Outside of Unity, in a lower level environment, this wouldn't be nearly as difficult or costly, you would be able to use a stencil buffer rather than a depth mask to avoid multiple passes. There is probably an easier method but this will give some very well clean results.
     
  12. liquidgraph

    liquidgraph

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    Yeah, I get the sense that it would be much easier with low-level access to the graphics engine. Is this something that could be done as a C++ plug-in? Or would Unity still not offer enough low-level access there?
     
  13. Ntero

    Ntero

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    Kind of, the problem with rendering in a plugin is that can only really do anything in OpenGL, so windows platforms have to use the -force opengl parameter or else they won't work.

    With that though you have the full gamut of OpenGL operations, and it's just a matter of finding a good time to use the plugin and not mangle the rendering states.
     
  14. Nicolas-Liatti

    Nicolas-Liatti

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    5 years later, did anybody managed to do this effect?
     
  15. KelsoMRK

    KelsoMRK

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    Ryiah likes this.
  16. Nicolas-Liatti

    Nicolas-Liatti

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    I managed to do the effect when everything is on the same level, with a mesh I create at runtime with raycast, but my problem is when the heights are different.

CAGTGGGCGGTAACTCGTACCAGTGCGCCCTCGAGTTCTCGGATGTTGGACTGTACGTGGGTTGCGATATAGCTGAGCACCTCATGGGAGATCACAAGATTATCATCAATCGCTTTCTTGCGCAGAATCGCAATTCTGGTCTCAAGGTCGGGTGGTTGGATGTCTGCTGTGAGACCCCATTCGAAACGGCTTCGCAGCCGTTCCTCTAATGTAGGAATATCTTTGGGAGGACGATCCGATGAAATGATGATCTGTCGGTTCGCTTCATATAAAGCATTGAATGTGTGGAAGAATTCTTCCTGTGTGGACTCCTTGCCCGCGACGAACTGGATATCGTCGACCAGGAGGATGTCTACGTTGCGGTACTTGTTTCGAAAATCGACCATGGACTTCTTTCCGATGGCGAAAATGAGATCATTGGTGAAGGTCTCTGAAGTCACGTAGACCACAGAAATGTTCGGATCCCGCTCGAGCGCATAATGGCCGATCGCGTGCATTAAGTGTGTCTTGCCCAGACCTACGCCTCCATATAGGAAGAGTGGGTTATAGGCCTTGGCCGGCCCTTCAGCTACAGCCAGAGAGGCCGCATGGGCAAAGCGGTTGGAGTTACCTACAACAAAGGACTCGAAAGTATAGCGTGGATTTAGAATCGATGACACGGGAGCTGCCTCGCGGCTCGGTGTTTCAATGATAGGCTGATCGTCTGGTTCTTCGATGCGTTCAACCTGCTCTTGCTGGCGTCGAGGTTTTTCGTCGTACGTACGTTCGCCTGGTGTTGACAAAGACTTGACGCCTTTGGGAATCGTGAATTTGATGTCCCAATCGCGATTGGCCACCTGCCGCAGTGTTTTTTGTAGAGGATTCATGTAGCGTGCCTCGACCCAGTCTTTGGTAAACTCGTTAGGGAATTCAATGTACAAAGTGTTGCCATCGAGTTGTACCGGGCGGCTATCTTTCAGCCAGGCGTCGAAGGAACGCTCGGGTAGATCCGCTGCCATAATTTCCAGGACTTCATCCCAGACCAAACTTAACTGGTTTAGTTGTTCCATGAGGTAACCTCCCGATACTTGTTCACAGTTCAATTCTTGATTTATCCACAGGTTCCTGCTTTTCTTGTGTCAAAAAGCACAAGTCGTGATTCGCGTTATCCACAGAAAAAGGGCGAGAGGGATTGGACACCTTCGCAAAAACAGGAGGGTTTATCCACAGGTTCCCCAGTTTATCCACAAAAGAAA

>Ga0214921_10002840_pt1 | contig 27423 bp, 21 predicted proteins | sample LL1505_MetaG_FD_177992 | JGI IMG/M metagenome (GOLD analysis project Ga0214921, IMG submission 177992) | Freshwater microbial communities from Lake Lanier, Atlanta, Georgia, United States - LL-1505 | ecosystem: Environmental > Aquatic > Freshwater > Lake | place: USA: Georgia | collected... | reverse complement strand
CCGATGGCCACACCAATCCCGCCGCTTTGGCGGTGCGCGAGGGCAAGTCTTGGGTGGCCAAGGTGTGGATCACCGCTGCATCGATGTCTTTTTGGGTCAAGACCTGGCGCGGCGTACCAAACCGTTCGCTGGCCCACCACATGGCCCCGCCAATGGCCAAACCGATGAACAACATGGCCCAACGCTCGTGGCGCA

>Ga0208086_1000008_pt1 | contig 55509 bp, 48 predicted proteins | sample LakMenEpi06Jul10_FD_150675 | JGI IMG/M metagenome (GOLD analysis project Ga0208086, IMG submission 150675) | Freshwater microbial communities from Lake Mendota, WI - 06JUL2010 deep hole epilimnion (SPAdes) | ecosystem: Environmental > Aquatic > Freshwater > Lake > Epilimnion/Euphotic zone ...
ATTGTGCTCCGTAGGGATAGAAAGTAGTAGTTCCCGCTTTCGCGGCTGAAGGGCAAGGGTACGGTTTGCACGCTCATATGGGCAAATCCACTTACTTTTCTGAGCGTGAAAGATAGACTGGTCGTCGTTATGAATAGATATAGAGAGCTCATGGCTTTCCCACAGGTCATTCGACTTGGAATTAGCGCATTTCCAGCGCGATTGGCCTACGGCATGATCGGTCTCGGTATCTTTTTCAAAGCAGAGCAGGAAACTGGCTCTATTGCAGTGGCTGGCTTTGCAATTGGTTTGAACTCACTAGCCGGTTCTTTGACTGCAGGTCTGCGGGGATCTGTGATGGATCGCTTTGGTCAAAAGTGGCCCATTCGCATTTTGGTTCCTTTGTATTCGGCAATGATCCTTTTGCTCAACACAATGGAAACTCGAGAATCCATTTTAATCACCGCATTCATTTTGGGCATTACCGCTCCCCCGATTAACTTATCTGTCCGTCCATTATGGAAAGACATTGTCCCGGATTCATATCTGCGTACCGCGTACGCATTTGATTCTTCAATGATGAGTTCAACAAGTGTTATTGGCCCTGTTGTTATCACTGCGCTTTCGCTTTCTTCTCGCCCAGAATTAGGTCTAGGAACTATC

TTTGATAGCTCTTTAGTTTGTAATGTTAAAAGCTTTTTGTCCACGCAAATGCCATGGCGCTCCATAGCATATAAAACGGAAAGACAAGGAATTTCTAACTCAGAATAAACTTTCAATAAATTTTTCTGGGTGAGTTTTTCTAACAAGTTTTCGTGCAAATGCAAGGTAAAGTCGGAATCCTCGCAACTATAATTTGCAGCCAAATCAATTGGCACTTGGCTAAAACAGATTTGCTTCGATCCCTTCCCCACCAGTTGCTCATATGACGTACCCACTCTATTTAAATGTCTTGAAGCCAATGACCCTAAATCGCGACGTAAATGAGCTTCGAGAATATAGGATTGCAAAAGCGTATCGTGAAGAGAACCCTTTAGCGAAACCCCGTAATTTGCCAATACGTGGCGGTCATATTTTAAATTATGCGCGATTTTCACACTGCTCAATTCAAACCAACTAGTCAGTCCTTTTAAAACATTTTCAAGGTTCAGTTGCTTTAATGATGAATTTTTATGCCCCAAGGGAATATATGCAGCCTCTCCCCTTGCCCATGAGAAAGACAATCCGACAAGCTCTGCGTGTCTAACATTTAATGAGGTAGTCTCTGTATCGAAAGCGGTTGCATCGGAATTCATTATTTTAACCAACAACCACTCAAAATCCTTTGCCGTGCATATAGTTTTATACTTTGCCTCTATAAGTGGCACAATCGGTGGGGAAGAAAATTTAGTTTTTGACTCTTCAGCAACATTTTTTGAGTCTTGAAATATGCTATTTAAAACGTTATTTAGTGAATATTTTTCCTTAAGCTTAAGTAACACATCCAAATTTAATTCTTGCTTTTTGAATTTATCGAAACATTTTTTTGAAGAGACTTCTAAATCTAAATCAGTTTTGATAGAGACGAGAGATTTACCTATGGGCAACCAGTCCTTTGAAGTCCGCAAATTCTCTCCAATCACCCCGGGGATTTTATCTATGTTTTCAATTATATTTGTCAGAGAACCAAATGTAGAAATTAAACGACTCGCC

One solution would be to raycast down, so that the mesh created would follow the heights. A bit like a decal system.

    Any other idea?
     
  17. Nicolas-Liatti

    Nicolas-Liatti

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    Actually, what do you think about this:
    - create a mesh, in the shape of a triangle
    - make a shader that renders only the intersection with other meshes

    I'm not sure if that's possible to create such a shader though..?
     
  18. KelsoMRK

    KelsoMRK

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    That's basically what the raycast approach in the gamedev link I posted does. The downside is that it's all CPU based whereas the camera approach is GPU. But you still get the overhead of rendering each camera.
     
  19. Nicolas-Liatti

    Nicolas-Liatti

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    I'm not sure to understand the approach with a camera per object. Could you please elaborate?
     
  20. KelsoMRK

    KelsoMRK

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    See the other link I posted. The view of each unit is rendered with a separate camera and then a shader is used to transform that camera's viewpoint onto the game camera's.
     
  21. Nicolas-Liatti

    Nicolas-Liatti

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    I had another look at Commandos, and it seems that they used different technics depending on the game:
    - Commando 1 & 2: the game is in 3d isometric, based on tiles. So they know the height of each time, and can just render a cone at the right height
    In this case, the cone of sight "stops / is obstructed" when there is an object
    - Commando 3: the cone of vision seems to be just a projector, going through objects